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Marlborough, Wiltshire
Marlborough (/ˈmɔːrlb(ə)rə/ ( listen) MORL-b(ə-)rə,[2] /ˈmɑːrl-/ MARL-)[3] is a market town and civil parish in the English county of Wiltshire
Wiltshire
on the Old Bath Road, the old main road from London to Bath. It boasts the second-widest high street in Britain, after Stockton-on-Tees.[citation needed] The town is on the River Kennet.Contents1 History 2 Climate 3 Town events 4 Notable buildings 5 Governance 6 Education 7 Sport 8 Religion8.1 Church of England9 Transport 10 Notable people 11 Twin towns 12 References 13 Further reading 14 External linksHistory[edit] The earliest sign of human habitation is a 62-foot-high (19 m) prehistoric tumulus in the grounds of Marlborough College. Recent radiocarbon dating has found it to date from about 2400 BC.[4] It is of similar age to the larger Silbury Hill
Silbury Hill
about 5 miles (8.0 km) west of the town
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Saxons
The Saxons
Saxons
(Latin: Saxones, Old English: Seaxe, Old Saxon: Sahson, Low German: Sassen) were a group of Germanic tribes first mentioned as living near the North Sea
North Sea
coast of what is now Germany
Germany
(Old Saxony), in the late Roman Empire. They were soon mentioned as raiding and settling in many North Sea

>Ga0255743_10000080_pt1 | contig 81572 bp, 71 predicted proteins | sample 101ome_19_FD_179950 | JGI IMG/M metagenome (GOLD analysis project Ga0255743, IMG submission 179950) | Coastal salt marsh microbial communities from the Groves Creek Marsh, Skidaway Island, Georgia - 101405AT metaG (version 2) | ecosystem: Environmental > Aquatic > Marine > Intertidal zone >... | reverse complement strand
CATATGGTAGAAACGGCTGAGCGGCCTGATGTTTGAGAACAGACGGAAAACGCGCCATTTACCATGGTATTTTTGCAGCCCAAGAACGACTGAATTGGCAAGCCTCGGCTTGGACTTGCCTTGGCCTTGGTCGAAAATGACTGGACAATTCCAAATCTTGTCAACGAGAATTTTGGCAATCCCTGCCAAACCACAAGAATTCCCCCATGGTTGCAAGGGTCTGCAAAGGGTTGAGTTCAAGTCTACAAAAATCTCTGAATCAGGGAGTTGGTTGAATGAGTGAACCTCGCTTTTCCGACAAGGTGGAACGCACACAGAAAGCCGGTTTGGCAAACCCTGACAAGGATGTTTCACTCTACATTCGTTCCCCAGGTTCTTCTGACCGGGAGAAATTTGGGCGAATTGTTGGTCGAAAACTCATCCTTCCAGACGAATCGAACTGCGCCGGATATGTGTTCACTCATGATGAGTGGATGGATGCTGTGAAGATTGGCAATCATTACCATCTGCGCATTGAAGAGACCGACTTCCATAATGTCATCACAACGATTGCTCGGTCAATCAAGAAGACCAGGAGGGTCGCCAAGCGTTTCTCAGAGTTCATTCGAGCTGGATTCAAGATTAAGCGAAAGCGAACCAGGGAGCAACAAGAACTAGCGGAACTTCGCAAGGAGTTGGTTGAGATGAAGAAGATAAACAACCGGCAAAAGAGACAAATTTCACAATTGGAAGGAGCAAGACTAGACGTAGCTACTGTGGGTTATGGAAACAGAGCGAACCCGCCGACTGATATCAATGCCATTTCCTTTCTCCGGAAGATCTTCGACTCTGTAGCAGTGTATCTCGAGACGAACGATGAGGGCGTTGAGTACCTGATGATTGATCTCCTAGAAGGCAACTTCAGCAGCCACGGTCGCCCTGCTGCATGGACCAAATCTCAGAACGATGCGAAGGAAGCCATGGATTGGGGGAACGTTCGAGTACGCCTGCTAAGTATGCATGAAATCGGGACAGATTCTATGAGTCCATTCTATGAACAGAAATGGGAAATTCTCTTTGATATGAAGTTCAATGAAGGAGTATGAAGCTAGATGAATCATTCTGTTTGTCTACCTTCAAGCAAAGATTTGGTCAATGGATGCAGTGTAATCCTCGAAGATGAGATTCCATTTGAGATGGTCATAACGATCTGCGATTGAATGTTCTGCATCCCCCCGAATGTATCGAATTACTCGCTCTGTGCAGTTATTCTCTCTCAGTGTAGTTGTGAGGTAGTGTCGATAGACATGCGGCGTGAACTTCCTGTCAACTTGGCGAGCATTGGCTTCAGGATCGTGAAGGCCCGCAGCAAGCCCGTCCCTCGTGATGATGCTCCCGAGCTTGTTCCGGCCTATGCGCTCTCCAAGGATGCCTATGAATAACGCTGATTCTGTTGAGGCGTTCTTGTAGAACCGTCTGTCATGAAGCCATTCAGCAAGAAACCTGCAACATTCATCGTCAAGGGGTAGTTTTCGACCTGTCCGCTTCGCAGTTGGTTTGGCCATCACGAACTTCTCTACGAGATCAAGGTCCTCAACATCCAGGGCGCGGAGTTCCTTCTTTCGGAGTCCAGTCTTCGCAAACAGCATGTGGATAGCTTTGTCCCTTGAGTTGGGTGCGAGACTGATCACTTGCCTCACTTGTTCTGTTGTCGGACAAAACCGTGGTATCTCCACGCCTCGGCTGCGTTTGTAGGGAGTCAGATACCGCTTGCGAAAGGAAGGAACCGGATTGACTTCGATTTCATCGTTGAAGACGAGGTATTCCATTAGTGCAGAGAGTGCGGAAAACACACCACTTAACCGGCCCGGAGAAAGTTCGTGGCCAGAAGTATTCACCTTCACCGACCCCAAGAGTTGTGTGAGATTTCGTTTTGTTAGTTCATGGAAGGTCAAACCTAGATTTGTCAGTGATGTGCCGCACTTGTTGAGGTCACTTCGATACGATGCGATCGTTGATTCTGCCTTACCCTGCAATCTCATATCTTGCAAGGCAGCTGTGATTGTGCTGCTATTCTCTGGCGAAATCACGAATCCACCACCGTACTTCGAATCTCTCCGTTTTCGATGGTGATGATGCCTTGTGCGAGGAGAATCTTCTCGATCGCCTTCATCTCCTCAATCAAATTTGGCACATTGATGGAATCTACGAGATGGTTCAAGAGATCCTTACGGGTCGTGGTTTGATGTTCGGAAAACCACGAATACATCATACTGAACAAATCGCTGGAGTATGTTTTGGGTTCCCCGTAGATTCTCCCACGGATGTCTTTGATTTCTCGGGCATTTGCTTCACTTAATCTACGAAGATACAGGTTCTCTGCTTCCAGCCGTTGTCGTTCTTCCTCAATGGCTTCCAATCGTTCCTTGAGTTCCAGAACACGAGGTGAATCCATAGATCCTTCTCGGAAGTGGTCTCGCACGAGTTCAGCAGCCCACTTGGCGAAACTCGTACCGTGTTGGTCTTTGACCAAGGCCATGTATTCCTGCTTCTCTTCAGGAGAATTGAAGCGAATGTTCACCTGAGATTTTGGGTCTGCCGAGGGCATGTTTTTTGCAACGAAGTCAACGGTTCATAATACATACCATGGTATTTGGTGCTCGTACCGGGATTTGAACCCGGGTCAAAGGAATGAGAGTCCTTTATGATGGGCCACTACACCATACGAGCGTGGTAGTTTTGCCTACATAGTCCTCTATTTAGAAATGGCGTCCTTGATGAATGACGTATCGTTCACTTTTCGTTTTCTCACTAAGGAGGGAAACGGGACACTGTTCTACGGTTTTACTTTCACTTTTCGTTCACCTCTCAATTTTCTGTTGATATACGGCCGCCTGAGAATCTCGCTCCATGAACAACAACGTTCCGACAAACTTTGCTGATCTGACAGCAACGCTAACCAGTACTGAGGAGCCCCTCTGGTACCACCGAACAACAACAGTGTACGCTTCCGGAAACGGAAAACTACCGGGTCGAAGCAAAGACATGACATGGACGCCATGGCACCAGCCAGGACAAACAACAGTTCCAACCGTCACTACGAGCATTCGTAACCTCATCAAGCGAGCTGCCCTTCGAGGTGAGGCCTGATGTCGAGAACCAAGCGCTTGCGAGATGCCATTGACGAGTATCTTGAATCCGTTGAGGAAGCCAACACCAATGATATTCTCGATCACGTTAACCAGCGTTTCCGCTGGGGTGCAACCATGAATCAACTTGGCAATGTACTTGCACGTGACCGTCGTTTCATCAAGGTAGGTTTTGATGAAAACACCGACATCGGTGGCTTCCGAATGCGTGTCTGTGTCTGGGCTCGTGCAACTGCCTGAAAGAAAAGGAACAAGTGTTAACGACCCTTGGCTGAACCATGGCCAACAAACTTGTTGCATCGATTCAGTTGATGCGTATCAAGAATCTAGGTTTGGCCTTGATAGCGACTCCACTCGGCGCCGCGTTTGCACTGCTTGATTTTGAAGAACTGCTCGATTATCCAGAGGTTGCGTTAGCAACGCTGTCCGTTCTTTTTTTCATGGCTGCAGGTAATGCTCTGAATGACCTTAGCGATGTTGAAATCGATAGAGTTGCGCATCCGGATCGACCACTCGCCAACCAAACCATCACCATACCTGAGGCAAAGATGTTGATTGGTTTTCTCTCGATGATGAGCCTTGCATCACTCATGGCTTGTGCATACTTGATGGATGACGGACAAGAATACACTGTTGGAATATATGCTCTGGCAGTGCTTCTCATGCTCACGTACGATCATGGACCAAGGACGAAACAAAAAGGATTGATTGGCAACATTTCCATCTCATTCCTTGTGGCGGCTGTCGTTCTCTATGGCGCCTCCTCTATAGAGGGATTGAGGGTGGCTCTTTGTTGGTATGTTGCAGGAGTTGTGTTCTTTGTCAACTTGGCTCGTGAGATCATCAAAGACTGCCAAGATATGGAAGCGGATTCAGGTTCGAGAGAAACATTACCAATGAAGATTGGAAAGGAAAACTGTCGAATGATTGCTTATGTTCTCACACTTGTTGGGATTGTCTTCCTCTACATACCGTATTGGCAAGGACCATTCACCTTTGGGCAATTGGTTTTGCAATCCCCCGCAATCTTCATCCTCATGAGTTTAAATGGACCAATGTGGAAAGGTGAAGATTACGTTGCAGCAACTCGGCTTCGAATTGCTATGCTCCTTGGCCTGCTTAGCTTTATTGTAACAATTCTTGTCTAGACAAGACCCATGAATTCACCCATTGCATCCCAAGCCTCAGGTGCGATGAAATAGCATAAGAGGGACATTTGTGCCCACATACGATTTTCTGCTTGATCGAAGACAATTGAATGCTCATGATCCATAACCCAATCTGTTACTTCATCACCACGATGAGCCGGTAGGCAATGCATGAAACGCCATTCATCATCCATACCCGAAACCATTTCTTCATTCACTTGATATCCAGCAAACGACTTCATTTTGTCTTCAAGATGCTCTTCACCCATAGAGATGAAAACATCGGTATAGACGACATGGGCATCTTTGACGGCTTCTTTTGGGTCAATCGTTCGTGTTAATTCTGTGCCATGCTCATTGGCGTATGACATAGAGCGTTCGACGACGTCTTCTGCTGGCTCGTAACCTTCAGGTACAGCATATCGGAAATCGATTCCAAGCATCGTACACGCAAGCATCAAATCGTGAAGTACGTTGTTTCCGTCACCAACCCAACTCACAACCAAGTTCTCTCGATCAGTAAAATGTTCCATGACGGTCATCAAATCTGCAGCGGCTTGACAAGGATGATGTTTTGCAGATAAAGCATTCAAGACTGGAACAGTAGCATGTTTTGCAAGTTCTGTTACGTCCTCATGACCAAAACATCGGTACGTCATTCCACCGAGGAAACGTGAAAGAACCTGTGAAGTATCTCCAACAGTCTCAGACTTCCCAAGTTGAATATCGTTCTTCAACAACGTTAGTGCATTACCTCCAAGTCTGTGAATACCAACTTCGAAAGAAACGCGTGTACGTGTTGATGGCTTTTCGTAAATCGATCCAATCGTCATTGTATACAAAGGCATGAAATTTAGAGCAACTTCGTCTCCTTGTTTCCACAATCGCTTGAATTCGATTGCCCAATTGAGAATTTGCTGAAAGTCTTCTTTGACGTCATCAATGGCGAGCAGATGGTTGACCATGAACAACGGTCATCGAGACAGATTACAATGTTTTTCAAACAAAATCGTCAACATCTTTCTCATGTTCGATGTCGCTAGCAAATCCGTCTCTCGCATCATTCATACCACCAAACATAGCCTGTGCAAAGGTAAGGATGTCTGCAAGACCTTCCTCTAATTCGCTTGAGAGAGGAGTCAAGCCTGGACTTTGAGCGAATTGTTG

North Sea
areas, as well as pushing south inland towards the Franks
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Bath, Somerset
Bath is the largest city in the ceremonial county of Somerset, England, known for its Roman-built baths. In 2011, the population was 88,859.[2] Bath is in the valley of the River Avon, 97 miles (156 km) west of London
London
and 11 miles (18 km) south-east of Bristol. The city became a World Heritage Site
World Heritage Site
in 1987. The city became a spa with the Latin
Latin
name Aquae Sulis
Aquae Sulis
("the waters of Sulis") c.60  AD  when the Romans built baths and a temple in the valley of the River Avon, although hot springs were known even before then. Bath Abbey
Bath Abbey
was founded in the 7th century and became a religious centre; the building was rebuilt in the 12th and 16th centuries. In the 17th century, claims were made for the curative properties of water from the springs, and Bath became popular as a spa town in the Georgian era
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List Of Members Of The European Parliament For The United Kingdom, 2014–19
Legislation1972 EC Act 1986 EC (Amendment) Act 1993 EC (Amendment) Act 1998 EC (Amendment) Act 2002 EC (Amendment) Act 2008 EU (Amendment) Act 2011 EU ActEuropean Parliament Elections1979 1984 1989 1994 1999 2004 2009 20141973 delegation 1st 2nd 3rd 4th 5th 6th 7th 8thWithdrawal2004–05 EU Bill 2013–14 EU (Referendum) Bill 2015–16 EU membership renegotiation 2015 EU Referendum Act 2016 EU (Referendum) Act (Gibraltar)2016 EU membership referendumCauses Endorsements Issues Opinion pollingCampaignsOrganisations advocating and campaigning for a referendumPeople's Pledge Labour for a ReferendumLeave Vote Leave
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List Of United Kingdom Parliament Constituencies